In baseball, they say the best hitters forget their last at bat. Officials could benefit from this philosophy. We’re rule followers. We take pride in knowing the rules and applying them correctly. So when we make mistakes, it can be hard for us to quickly process the mistake and move on so that we are 100 percent in the present moment in the game rather than dwelling on the mistake we made – the call we want back.

Officials who take the idea of perfection too far are their own worst enemies. We are human, and we will make mistakes. Our objectives are to limit the number of mistakes and limit their impact of the outcome of a game.

In line with those major league hitters, when I coaches youth lacrosse, I asked all of my goalies to come up with a word or a phrase, something they would say to themselves when they got scored on. The phrase acted as a memory eraser. Once uttered, it allowed them to flush that goal out of their system. I often would shout the same phrase from the sideline to let them know that, as their coach, I also had moved on. As an official, you should have this kind of mental process in your tool kit of emotional coping skills. In the moment, a word or phrase could help move you along. Since the game is not stopping for you to process your mistake, say your piece and get back in the game.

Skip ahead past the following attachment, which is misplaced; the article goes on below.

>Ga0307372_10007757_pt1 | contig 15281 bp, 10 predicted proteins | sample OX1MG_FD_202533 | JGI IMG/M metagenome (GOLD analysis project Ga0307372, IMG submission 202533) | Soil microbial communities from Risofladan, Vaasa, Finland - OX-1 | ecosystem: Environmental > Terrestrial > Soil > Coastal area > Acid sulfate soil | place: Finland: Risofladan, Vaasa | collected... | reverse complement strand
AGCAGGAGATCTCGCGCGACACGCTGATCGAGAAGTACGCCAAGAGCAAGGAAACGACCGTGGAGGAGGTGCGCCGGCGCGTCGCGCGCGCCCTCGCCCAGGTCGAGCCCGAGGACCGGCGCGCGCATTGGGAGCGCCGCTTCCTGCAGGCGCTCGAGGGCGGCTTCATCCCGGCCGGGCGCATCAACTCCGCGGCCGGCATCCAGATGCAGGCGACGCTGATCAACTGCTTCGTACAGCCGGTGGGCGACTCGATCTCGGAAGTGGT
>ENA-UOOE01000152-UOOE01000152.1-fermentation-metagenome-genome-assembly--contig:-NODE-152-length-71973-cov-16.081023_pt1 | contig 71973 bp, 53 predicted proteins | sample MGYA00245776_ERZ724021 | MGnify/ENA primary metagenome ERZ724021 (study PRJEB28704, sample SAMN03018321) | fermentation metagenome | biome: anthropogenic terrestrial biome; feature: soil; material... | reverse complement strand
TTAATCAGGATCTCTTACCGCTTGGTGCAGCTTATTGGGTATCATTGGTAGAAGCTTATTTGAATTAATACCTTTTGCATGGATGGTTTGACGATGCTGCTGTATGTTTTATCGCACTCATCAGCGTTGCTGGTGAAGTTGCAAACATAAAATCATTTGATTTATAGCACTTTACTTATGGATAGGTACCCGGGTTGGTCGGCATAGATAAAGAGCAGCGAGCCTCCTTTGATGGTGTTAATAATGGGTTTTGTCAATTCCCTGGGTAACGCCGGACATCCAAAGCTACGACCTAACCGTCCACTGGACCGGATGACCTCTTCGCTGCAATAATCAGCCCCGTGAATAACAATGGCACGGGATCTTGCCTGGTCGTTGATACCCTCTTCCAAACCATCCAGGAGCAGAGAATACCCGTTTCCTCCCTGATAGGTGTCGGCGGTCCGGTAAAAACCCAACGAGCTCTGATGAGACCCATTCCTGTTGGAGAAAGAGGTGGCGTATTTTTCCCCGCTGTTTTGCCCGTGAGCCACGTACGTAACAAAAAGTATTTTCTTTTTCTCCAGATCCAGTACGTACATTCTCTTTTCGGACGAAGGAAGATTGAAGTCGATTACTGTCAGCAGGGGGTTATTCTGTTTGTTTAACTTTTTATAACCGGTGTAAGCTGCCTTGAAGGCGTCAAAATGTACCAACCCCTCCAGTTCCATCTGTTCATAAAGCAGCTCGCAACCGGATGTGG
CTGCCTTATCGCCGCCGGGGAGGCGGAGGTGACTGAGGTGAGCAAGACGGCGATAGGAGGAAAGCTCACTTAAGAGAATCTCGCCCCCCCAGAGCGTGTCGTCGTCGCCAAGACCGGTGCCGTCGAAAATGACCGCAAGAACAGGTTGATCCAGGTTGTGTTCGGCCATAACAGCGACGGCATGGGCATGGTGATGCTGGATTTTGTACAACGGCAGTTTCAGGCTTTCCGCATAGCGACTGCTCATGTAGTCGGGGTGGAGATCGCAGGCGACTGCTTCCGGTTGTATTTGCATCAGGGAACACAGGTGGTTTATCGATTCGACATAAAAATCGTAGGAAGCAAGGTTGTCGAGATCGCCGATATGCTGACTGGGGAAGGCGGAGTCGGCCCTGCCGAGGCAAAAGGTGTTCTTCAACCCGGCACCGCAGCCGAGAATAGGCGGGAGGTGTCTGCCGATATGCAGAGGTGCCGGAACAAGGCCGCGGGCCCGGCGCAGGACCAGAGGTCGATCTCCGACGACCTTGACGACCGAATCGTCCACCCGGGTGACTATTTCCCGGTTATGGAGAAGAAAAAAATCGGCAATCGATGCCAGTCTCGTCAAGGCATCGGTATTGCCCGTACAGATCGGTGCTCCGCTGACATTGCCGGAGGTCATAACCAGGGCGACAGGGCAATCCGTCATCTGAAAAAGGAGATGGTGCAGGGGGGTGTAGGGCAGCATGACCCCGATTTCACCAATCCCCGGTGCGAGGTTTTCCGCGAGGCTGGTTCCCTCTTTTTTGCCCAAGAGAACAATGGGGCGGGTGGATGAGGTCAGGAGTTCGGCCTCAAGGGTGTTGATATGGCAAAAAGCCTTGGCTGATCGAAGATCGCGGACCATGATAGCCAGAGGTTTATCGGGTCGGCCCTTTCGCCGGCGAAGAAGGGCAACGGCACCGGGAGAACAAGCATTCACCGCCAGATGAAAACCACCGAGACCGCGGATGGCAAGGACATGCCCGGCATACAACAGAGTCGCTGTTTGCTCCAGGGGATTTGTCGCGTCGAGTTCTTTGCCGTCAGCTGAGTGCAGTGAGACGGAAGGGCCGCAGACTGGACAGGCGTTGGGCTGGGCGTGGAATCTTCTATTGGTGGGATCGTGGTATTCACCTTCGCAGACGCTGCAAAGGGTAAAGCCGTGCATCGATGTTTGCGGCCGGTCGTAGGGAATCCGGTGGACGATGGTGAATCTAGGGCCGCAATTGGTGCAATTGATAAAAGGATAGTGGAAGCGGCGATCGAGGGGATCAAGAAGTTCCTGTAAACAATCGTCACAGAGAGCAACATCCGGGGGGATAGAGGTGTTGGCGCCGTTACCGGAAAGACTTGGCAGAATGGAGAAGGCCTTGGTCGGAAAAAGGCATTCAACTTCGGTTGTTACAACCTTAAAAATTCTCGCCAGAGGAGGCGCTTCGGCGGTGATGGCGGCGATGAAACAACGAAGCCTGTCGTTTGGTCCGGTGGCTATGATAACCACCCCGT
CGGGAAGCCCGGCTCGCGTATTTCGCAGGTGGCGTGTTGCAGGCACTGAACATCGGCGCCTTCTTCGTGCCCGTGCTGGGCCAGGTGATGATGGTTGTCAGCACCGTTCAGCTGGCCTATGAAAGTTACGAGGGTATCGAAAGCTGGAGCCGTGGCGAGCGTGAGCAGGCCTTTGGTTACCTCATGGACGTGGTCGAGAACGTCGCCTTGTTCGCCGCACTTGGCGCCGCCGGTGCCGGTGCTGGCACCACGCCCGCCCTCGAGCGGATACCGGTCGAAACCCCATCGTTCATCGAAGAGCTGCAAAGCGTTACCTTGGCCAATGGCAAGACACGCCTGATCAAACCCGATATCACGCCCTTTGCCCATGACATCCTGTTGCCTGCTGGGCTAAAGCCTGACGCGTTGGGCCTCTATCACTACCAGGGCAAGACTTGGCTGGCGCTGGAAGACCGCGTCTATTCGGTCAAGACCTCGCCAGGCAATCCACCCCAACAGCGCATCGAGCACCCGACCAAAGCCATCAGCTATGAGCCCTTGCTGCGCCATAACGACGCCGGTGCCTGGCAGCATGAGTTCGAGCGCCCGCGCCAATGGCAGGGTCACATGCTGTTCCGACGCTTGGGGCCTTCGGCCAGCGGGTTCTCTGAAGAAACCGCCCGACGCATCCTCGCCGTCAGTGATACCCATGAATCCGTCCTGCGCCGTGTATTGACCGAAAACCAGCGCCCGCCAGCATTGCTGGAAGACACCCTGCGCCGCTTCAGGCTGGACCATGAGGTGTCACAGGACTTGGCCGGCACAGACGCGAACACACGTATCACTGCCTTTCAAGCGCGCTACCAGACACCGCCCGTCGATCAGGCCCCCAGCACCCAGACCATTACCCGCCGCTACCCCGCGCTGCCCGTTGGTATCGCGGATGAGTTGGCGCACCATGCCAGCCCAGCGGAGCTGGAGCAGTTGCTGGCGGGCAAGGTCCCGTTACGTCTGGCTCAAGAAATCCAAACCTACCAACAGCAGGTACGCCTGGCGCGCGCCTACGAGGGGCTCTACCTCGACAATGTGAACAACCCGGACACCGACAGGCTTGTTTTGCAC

Once you’re in the locker room, talk about it with your partners. What did they see? Maybe they can give you a better perspective on the mistake. If it was a real biggie, like one which required a conference of officials or additional clarification for coaches, ask the home coach or facility operators for the game film.

Good coaches understand we are human, we take our profession seriously and we want to learn from our mistakes. Get the film. Study it. Try to find the exact moment when you could have changed your behavior and made the right call.

These calls end up being the ones that we master, the ones that stay with us. In this context, a big mistake is a blessing in disguise.

Whatever you do, as renowned college women’s official Patty Daley said at the US Lacrosse National Convention in January, “Don’t wait a year to ask me about a situation we had on a game together.” Don’t carry your mistakes like luggage. They only weigh you down and make you unsure of yourself. In the moment, flush them, discuss, them afterward, process them and plan how to not make the same mistakes in the future. When we handle them well, mistakes make us better as officials.